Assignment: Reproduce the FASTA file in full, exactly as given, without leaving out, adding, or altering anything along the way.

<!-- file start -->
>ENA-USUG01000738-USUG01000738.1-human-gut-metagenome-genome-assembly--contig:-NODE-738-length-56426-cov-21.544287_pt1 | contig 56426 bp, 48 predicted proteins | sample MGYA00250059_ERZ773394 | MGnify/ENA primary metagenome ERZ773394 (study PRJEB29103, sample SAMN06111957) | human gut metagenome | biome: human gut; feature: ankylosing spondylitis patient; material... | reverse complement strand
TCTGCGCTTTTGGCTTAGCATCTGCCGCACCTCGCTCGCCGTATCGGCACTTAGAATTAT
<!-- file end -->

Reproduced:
>ENA-USUG01000738-USUG01000738.1-human-gut-metagenome-genome-assembly--contig:-NODE-738-length-56426-cov-21.544287_pt1 | contig 56426 bp, 48 predicted proteins | sample MGYA00250059_ERZ773394 | MGnify/ENA primary metagenome ERZ773394 (study PRJEB29103, sample SAMN06111957) | human gut metagenome | biome: human gut; feature: ankylosing spondylitis patient; material... | reverse complement strand
TCTGCGCTTTTGGCTTAGCATCTGCCGCACCTCGCTCGCCGTATCGGCACTTAGAATTAT